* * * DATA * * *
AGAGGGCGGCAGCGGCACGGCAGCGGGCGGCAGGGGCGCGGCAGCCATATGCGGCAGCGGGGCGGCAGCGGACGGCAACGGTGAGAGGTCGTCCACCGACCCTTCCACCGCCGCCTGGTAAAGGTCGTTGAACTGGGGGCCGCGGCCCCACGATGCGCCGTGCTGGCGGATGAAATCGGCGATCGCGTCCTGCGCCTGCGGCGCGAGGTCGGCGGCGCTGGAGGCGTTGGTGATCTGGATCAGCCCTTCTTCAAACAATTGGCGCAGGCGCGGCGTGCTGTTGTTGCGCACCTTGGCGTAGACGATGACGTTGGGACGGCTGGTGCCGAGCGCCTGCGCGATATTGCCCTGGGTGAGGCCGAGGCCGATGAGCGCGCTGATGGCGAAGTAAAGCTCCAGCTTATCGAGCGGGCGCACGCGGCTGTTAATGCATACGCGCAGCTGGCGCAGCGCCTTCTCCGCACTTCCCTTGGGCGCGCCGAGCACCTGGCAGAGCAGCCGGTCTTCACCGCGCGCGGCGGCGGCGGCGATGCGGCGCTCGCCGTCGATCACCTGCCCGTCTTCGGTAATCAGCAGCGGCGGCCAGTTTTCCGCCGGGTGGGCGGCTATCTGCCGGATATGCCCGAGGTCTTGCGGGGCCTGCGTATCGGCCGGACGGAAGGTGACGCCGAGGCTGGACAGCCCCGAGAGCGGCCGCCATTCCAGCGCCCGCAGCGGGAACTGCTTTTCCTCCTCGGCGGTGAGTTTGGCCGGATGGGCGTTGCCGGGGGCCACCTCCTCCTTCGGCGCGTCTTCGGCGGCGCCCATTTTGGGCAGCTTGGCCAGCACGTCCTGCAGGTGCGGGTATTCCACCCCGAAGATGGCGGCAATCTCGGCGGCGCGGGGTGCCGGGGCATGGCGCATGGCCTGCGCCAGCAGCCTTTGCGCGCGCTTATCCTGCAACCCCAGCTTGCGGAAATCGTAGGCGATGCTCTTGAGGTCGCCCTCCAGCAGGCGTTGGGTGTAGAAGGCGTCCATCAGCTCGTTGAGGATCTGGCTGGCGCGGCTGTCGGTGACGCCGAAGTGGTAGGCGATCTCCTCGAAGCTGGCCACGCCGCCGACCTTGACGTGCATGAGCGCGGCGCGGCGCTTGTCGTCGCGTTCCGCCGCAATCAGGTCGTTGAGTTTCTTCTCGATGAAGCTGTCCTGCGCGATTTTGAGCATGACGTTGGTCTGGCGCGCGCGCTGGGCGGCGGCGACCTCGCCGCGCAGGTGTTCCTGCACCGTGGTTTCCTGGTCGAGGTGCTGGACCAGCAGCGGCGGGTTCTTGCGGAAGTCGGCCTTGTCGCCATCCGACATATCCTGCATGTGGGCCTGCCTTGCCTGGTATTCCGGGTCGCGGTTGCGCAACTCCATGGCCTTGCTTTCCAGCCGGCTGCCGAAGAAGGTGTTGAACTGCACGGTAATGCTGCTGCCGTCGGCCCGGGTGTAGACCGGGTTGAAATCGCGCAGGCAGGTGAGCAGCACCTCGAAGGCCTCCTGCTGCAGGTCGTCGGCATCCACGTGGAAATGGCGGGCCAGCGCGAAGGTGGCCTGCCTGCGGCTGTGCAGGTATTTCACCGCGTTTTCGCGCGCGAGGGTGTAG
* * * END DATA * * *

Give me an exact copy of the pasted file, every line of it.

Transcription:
AGAGGGCGGCAGCGGCACGGCAGCGGGCGGCAGGGGCGCGGCAGCCATATGCGGCAGCGGGGCGGCAGCGGACGGCAACGGTGAGAGGTCGTCCACCGACCCTTCCACCGCCGCCTGGTAAAGGTCGTTGAACTGGGGGCCGCGGCCCCACGATGCGCCGTGCTGGCGGATGAAATCGGCGATCGCGTCCTGCGCCTGCGGCGCGAGGTCGGCGGCGCTGGAGGCGTTGGTGATCTGGATCAGCCCTTCTTCAAACAATTGGCGCAGGCGCGGCGTGCTGTTGTTGCGCACCTTGGCGTAGACGATGACGTTGGGACGGCTGGTGCCGAGCGCCTGCGCGATATTGCCCTGGGTGAGGCCGAGGCCGATGAGCGCGCTGATGGCGAAGTAAAGCTCCAGCTTATCGAGCGGGCGCACGCGGCTGTTAATGCATACGCGCAGCTGGCGCAGCGCCTTCTCCGCACTTCCCTTGGGCGCGCCGAGCACCTGGCAGAGCAGCCGGTCTTCACCGCGCGCGGCGGCGGCGGCGATGCGGCGCTCGCCGTCGATCACCTGCCCGTCTTCGGTAATCAGCAGCGGCGGCCAGTTTTCCGCCGGGTGGGCGGCTATCTGCCGGATATGCCCGAGGTCTTGCGGGGCCTGCGTATCGGCCGGACGGAAGGTGACGCCGAGGCTGGACAGCCCCGAGAGCGGCCGCCATTCCAGCGCCCGCAGCGGGAACTGCTTTTCCTCCTCGGCGGTGAGTTTGGCCGGATGGGCGTTGCCGGGGGCCACCTCCTCCTTCGGCGCGTCTTCGGCGGCGCCCATTTTGGGCAGCTTGGCCAGCACGTCCTGCAGGTGCGGGTATTCCACCCCGAAGATGGCGGCAATCTCGGCGGCGCGGGGTGCCGGGGCATGGCGCATGGCCTGCGCCAGCAGCCTTTGCGCGCGCTTATCCTGCAACCCCAGCTTGCGGAAATCGTAGGCGATGCTCTTGAGGTCGCCCTCCAGCAGGCGTTGGGTGTAGAAGGCGTCCATCAGCTCGTTGAGGATCTGGCTGGCGCGGCTGTCGGTGACGCCGAAGTGGTAGGCGATCTCCTCGAAGCTGGCCACGCCGCCGACCTTGACGTGCATGAGCGCGGCGCGGCGCTTGTCGTCGCGTTCCGCCGCAATCAGGTCGTTGAGTTTCTTCTCGATGAAGCTGTCCTGCGCGATTTTGAGCATGACGTTGGTCTGGCGCGCGCGCTGGGCGGCGGCGACCTCGCCGCGCAGGTGTTCCTGCACCGTGGTTTCCTGGTCGAGGTGCTGGACCAGCAGCGGCGGGTTCTTGCGGAAGTCGGCCTTGTCGCCATCCGACATATCCTGCATGTGGGCCTGCCTTGCCTGGTATTCCGGGTCGCGGTTGCGCAACTCCATGGCCTTGCTTTCCAGCCGGCTGCCGAAGAAGGTGTTGAACTGCACGGTAATGCTGCTGCCGTCGGCCCGGGTGTAGACCGGGTTGAAATCGCGCAGGCAGGTGAGCAGCACCTCGAAGGCCTCCTGCTGCAGGTCGTCGGCATCCACGTGGAAATGGCGGGCCAGCGCGAAGGTGGCCTGCCTGCGGCTGTGCAGGTATTTCACCGCGTTTTCGCGCGCGAGGGTGTAG